Propellerhead Reason Essentials review

Kat Orphanides
7 Jun 2012
Our Rating 
Price when reviewed 
inc VAT

A novice-friendly audio production suite that’s both powerful and easy to use


Propellerhead’s Reason is among the best known Digital Audio Workstation (DAW) suites, providing a full audio production environment on your PC. However, like many professional audio packages, its near-£300 price is rather high for many enthusiastic amateurs and bedroom producers. With that in mind, Propellerhead has released Reason Essentials, a cut-down but still very capable version for just £85.

Reason Essentials audio

The most immediately visible difference between Reason Essentials and its more expensive sibling is in the range of included synthesisers, samplers and effects. There are also some relative limitations to the power of Reason Essentials’ mixer functions and production environment – Essentials has a two- rather than four-band equaliser, for instance. It also only supports its own file format, so you can’t use it to edit projects created using other versions of Reason. All of this means that, if you’re already used to the full power of Reason, this cut-down program will feel like a step backwards. However, if you’re either a user who primarily treats Reason as a recording environment for live instrument inputs or if you’re entirely new to Propellerhead’s software, then there’s plenty to like.

Reason Essentials mixer

Many DAWs overwhelm you with a wealth of powerful options, few of which are immediately obvious in their functionality, which makes the immediate and intuitive simplicity of Reason Essentials’ interface a very welcome pleasure. You can configure the program to display the features you need, but we were immediately comfortable with the default setup of a track display at the bottom of the screen and space to load your virtual effects racks and synthesisers above it. Each of your virtual effect and synth units is depicted by an image of a rack unit, complete with knobs and buttons that you can use to adjust it. This makes it immediately obvious how to adjust and control your sound and invites easy experimentation.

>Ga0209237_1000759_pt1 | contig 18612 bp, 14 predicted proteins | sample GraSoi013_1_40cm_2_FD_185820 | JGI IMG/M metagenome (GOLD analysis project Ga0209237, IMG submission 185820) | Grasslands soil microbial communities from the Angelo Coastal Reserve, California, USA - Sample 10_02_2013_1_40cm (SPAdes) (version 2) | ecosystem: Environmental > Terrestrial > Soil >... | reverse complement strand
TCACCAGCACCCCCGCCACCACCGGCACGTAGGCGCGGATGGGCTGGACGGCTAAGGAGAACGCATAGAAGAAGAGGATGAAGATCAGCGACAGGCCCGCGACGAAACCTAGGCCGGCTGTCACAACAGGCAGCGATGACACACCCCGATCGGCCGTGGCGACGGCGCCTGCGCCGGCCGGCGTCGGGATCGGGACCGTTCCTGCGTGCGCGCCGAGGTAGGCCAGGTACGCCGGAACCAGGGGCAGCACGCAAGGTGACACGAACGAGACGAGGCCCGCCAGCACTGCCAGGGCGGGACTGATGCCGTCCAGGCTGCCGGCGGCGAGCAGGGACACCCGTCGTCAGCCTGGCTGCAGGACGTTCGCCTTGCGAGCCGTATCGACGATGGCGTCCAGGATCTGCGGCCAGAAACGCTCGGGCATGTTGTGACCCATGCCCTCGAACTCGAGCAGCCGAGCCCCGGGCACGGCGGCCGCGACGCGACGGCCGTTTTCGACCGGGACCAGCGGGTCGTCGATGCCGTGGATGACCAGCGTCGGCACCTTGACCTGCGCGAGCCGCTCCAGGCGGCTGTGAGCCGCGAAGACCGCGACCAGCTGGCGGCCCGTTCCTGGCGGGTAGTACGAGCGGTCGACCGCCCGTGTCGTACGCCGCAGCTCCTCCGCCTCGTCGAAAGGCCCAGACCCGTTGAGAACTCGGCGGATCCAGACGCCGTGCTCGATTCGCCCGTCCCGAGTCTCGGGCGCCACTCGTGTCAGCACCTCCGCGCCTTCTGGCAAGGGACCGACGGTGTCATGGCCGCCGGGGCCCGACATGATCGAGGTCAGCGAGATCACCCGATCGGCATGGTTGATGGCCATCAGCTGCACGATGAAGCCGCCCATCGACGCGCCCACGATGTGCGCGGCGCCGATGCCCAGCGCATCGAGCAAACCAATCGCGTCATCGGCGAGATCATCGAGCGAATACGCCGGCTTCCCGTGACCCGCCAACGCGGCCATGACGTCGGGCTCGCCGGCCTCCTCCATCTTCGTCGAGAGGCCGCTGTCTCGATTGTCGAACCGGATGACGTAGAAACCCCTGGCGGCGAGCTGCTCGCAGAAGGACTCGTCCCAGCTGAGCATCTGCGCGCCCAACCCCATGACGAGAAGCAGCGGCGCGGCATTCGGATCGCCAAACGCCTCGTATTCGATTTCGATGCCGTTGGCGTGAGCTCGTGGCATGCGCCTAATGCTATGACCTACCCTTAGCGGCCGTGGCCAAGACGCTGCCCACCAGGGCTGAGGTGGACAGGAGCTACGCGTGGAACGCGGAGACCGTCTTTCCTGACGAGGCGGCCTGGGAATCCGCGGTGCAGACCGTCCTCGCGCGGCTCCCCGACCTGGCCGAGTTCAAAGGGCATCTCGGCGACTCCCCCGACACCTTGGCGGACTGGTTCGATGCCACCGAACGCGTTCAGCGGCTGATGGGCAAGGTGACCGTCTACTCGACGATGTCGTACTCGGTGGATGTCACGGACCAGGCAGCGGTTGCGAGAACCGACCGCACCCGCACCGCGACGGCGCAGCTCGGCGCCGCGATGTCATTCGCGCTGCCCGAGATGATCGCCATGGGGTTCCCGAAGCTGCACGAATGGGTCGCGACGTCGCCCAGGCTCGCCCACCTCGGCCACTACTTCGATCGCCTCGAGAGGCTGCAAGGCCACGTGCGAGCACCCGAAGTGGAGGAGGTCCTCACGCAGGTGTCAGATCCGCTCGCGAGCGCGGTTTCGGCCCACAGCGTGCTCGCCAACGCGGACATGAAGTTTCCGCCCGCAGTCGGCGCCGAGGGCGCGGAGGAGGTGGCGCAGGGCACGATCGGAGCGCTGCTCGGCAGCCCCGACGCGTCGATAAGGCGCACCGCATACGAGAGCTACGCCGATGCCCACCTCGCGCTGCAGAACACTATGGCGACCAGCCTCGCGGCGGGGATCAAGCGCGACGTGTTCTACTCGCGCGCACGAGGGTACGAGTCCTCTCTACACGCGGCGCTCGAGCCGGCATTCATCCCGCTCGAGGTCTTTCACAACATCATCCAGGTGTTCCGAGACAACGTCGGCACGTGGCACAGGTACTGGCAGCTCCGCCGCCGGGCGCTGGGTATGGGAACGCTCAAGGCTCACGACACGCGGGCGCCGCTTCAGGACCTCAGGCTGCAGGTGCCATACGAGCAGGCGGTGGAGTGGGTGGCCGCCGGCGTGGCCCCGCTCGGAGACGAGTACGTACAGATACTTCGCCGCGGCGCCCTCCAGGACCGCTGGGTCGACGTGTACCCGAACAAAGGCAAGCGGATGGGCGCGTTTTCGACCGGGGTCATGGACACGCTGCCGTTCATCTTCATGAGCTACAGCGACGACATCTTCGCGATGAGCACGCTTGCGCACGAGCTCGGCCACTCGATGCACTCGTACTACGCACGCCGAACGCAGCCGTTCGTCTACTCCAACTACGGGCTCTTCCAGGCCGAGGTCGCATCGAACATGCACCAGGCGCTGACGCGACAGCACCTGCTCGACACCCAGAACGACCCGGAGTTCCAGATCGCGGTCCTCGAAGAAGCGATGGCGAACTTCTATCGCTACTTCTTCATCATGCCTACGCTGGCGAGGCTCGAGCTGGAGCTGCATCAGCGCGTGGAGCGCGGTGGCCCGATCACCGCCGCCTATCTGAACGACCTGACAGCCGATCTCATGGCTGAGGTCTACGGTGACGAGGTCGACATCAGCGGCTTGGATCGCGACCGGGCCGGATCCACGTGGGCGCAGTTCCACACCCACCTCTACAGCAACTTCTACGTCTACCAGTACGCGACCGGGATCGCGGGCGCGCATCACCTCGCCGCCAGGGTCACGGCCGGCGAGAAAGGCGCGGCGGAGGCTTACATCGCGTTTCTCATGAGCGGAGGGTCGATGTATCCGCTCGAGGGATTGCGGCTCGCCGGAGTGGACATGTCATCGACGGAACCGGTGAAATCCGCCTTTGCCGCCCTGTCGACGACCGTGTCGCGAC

To add a new track, whether it’s for an analogue audio line input such as a guitar or microphone, or a synth-based MIDI instrument, all you have to do is select the relevant option from a right-click menu. Once created, you can choose which input it records (if you’re recording with a multi-input audio device) and enable or disable options such as recording – which determines whether it records sound when you click Reason’s main record button – and monitoring, which determines whether the track is played as you record. There are also mute and solo options, which allow you to silence it during playback or make it the only track which is played. All these options work in concert with Reason’s main controls at the bottom of the screen, which allow you to play, record, pause and wind through any active tracks.

The effects rack bank towards the top of the screen allows you to add and configure a variety of effects to each audio input, or apply effects to multiple inputs simultaneously. Available effects include classic guitar pedals such as flangers and distortion boxes, as well as reverb, delays, compressors and a wide range of vocal effects. It’s easy to choose from these using Reason’s file-manager style Patch Browser interface.

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